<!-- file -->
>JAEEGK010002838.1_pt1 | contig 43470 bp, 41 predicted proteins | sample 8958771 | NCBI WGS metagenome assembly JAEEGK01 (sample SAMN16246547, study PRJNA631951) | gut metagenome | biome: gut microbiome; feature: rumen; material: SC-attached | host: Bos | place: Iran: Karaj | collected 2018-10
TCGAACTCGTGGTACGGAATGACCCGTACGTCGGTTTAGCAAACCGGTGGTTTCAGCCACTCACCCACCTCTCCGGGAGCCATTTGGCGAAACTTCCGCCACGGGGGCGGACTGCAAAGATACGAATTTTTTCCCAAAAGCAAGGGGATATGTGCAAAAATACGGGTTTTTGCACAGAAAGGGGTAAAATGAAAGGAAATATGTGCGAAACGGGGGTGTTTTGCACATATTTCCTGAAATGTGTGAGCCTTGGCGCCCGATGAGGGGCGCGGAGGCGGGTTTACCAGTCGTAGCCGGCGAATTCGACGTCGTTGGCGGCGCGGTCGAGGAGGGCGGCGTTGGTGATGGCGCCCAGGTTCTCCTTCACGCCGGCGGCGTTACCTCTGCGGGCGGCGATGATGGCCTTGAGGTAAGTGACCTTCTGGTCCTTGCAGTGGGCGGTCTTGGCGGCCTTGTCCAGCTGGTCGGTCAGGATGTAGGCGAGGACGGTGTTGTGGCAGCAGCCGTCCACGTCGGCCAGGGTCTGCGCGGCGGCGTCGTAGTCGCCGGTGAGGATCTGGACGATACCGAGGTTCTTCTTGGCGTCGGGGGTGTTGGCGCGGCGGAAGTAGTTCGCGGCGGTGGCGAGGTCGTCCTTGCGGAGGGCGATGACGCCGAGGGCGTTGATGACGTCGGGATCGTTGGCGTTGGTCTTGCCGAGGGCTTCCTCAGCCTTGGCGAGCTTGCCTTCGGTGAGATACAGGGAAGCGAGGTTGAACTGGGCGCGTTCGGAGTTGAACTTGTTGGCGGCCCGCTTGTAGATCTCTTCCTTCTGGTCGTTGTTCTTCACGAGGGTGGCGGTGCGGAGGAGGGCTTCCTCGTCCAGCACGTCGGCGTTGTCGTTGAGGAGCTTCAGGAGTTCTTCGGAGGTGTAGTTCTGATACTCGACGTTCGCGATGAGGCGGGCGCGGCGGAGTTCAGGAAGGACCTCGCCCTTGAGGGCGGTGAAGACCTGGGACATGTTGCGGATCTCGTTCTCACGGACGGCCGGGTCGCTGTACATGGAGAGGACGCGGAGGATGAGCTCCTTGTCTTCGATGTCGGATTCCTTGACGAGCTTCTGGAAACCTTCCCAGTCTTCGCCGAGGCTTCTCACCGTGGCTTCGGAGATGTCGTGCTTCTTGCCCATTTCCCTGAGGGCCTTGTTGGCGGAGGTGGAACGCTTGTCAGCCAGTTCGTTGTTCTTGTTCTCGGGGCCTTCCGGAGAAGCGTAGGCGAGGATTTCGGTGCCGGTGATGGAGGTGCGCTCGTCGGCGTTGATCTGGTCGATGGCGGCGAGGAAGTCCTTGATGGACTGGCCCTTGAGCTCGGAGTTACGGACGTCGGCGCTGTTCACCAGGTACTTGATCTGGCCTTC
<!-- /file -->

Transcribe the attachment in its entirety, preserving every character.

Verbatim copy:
>JAEEGK010002838.1_pt1 | contig 43470 bp, 41 predicted proteins | sample 8958771 | NCBI WGS metagenome assembly JAEEGK01 (sample SAMN16246547, study PRJNA631951) | gut metagenome | biome: gut microbiome; feature: rumen; material: SC-attached | host: Bos | place: Iran: Karaj | collected 2018-10
TCGAACTCGTGGTACGGAATGACCCGTACGTCGGTTTAGCAAACCGGTGGTTTCAGCCACTCACCCACCTCTCCGGGAGCCATTTGGCGAAACTTCCGCCACGGGGGCGGACTGCAAAGATACGAATTTTTTCCCAAAAGCAAGGGGATATGTGCAAAAATACGGGTTTTTGCACAGAAAGGGGTAAAATGAAAGGAAATATGTGCGAAACGGGGGTGTTTTGCACATATTTCCTGAAATGTGTGAGCCTTGGCGCCCGATGAGGGGCGCGGAGGCGGGTTTACCAGTCGTAGCCGGCGAATTCGACGTCGTTGGCGGCGCGGTCGAGGAGGGCGGCGTTGGTGATGGCGCCCAGGTTCTCCTTCACGCCGGCGGCGTTACCTCTGCGGGCGGCGATGATGGCCTTGAGGTAAGTGACCTTCTGGTCCTTGCAGTGGGCGGTCTTGGCGGCCTTGTCCAGCTGGTCGGTCAGGATGTAGGCGAGGACGGTGTTGTGGCAGCAGCCGTCCACGTCGGCCAGGGTCTGCGCGGCGGCGTCGTAGTCGCCGGTGAGGATCTGGACGATACCGAGGTTCTTCTTGGCGTCGGGGGTGTTGGCGCGGCGGAAGTAGTTCGCGGCGGTGGCGAGGTCGTCCTTGCGGAGGGCGATGACGCCGAGGGCGTTGATGACGTCGGGATCGTTGGCGTTGGTCTTGCCGAGGGCTTCCTCAGCCTTGGCGAGCTTGCCTTCGGTGAGATACAGGGAAGCGAGGTTGAACTGGGCGCGTTCGGAGTTGAACTTGTTGGCGGCCCGCTTGTAGATCTCTTCCTTCTGGTCGTTGTTCTTCACGAGGGTGGCGGTGCGGAGGAGGGCTTCCTCGTCCAGCACGTCGGCGTTGTCGTTGAGGAGCTTCAGGAGTTCTTCGGAGGTGTAGTTCTGATACTCGACGTTCGCGATGAGGCGGGCGCGGCGGAGTTCAGGAAGGACCTCGCCCTTGAGGGCGGTGAAGACCTGGGACATGTTGCGGATCTCGTTCTCACGGACGGCCGGGTCGCTGTACATGGAGAGGACGCGGAGGATGAGCTCCTTGTCTTCGATGTCGGATTCCTTGACGAGCTTCTGGAAACCTTCCCAGTCTTCGCCGAGGCTTCTCACCGTGGCTTCGGAGATGTCGTGCTTCTTGCCCATTTCCCTGAGGGCCTTGTTGGCGGAGGTGGAACGCTTGTCAGCCAGTTCGTTGTTCTTGTTCTCGGGGCCTTCCGGAGAAGCGTAGGCGAGGATTTCGGTGCCGGTGATGGAGGTGCGCTCGTCGGCGTTGATCTGGTCGATGGCGGCGAGGAAGTCCTTGATGGACTGGCCCTTGAGCTCGGAGTTACGGACGTCGGCGCTGTTCACCAGGTACTTGATCTGGCCTTC